The euro is under pressure and has fallen by around 7.0 percent over the past few months. In 2017, the euro was able to defy the headwind caused by the yield spread and stand strong to the USA because of a surprisingly healthy economic development. However, the OECD’s leading indicator (CLI) has now turned downwards for the Eurozone and points towards a continued rapid deceleration towards the end of the year.
So writes Chief Strategist at Sparinvest David Bakkegaard Karsbøl in his latest monthly comment.
Another reason for the weakening of the European position is probably due to the fissures in the European collaboration becoming bigger after the election of the new Italian government, which is challenging the accepted methods and ideas of the EU elite alliance of France and Germany on a number of crucial issues.
The EU collaboration’s political problems mentioned above can, in themselves, be a problem for the value of the euro, but as the difference between American and European interest rates has also expanded to the biggest spread in many years – and according to the American Central Bank - Fed - they will be expanded even more over the next few years – it is no surprise that the USD is rising in relation to the EUR.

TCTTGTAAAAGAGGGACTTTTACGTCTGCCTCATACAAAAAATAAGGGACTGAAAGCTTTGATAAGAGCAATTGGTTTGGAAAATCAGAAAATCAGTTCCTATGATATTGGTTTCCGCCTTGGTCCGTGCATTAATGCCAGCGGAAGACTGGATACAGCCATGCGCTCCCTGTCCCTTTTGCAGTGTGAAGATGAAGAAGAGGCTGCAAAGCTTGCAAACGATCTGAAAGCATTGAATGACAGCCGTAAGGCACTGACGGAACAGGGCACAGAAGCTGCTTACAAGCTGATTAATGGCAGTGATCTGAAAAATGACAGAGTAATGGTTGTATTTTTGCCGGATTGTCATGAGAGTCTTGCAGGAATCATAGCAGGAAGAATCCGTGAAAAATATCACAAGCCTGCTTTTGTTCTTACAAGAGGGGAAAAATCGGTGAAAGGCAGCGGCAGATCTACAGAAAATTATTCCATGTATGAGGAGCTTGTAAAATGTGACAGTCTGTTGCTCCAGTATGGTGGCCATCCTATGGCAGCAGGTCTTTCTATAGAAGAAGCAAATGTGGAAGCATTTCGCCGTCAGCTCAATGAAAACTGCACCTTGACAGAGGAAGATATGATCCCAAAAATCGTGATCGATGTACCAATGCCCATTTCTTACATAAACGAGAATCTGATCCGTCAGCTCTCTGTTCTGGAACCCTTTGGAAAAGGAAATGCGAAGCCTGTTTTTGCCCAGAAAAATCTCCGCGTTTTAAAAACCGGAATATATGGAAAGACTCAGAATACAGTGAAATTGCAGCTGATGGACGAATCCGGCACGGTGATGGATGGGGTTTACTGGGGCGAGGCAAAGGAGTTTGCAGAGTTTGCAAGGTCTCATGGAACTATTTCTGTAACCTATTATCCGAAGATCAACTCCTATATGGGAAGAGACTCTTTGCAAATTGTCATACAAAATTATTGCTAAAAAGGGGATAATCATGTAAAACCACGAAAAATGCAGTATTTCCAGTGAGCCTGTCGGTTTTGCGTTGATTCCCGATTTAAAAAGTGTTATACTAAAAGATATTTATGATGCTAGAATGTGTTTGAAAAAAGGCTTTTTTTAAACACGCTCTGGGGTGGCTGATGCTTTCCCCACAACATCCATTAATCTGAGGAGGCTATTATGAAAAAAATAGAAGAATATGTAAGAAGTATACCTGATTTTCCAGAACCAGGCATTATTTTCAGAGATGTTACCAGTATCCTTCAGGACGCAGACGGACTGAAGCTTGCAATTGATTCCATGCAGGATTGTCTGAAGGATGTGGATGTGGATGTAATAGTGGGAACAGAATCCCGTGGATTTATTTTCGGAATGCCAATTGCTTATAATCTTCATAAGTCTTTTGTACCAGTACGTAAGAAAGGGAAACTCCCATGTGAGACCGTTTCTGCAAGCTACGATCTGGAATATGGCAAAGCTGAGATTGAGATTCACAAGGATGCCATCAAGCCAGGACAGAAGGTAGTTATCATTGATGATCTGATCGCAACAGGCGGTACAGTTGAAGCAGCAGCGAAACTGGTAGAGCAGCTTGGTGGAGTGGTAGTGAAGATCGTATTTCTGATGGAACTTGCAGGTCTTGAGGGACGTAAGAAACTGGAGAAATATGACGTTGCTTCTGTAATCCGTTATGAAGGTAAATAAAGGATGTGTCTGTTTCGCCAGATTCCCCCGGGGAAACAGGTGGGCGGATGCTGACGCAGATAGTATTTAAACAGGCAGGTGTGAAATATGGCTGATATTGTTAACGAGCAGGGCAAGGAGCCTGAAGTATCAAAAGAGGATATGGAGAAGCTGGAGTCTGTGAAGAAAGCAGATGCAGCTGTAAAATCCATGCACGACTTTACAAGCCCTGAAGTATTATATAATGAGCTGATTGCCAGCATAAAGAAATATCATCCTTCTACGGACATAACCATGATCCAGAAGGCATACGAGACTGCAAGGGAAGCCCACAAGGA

The current difference between 2-year rates between U.S. and German government bonds is 3.2 percent, which is the highest it has been since 1997. The difference in 10-year rates is 2.57 percent.
If the U.S. Central Bank carries on raising interest rates throughout the rest of 2018, the unchanged long term interest rates will experience a so-called inverted interest rate curve, which has always been an early sign of an approaching recession (typically 12-18 months after the short rates started to be higher than the long rates).
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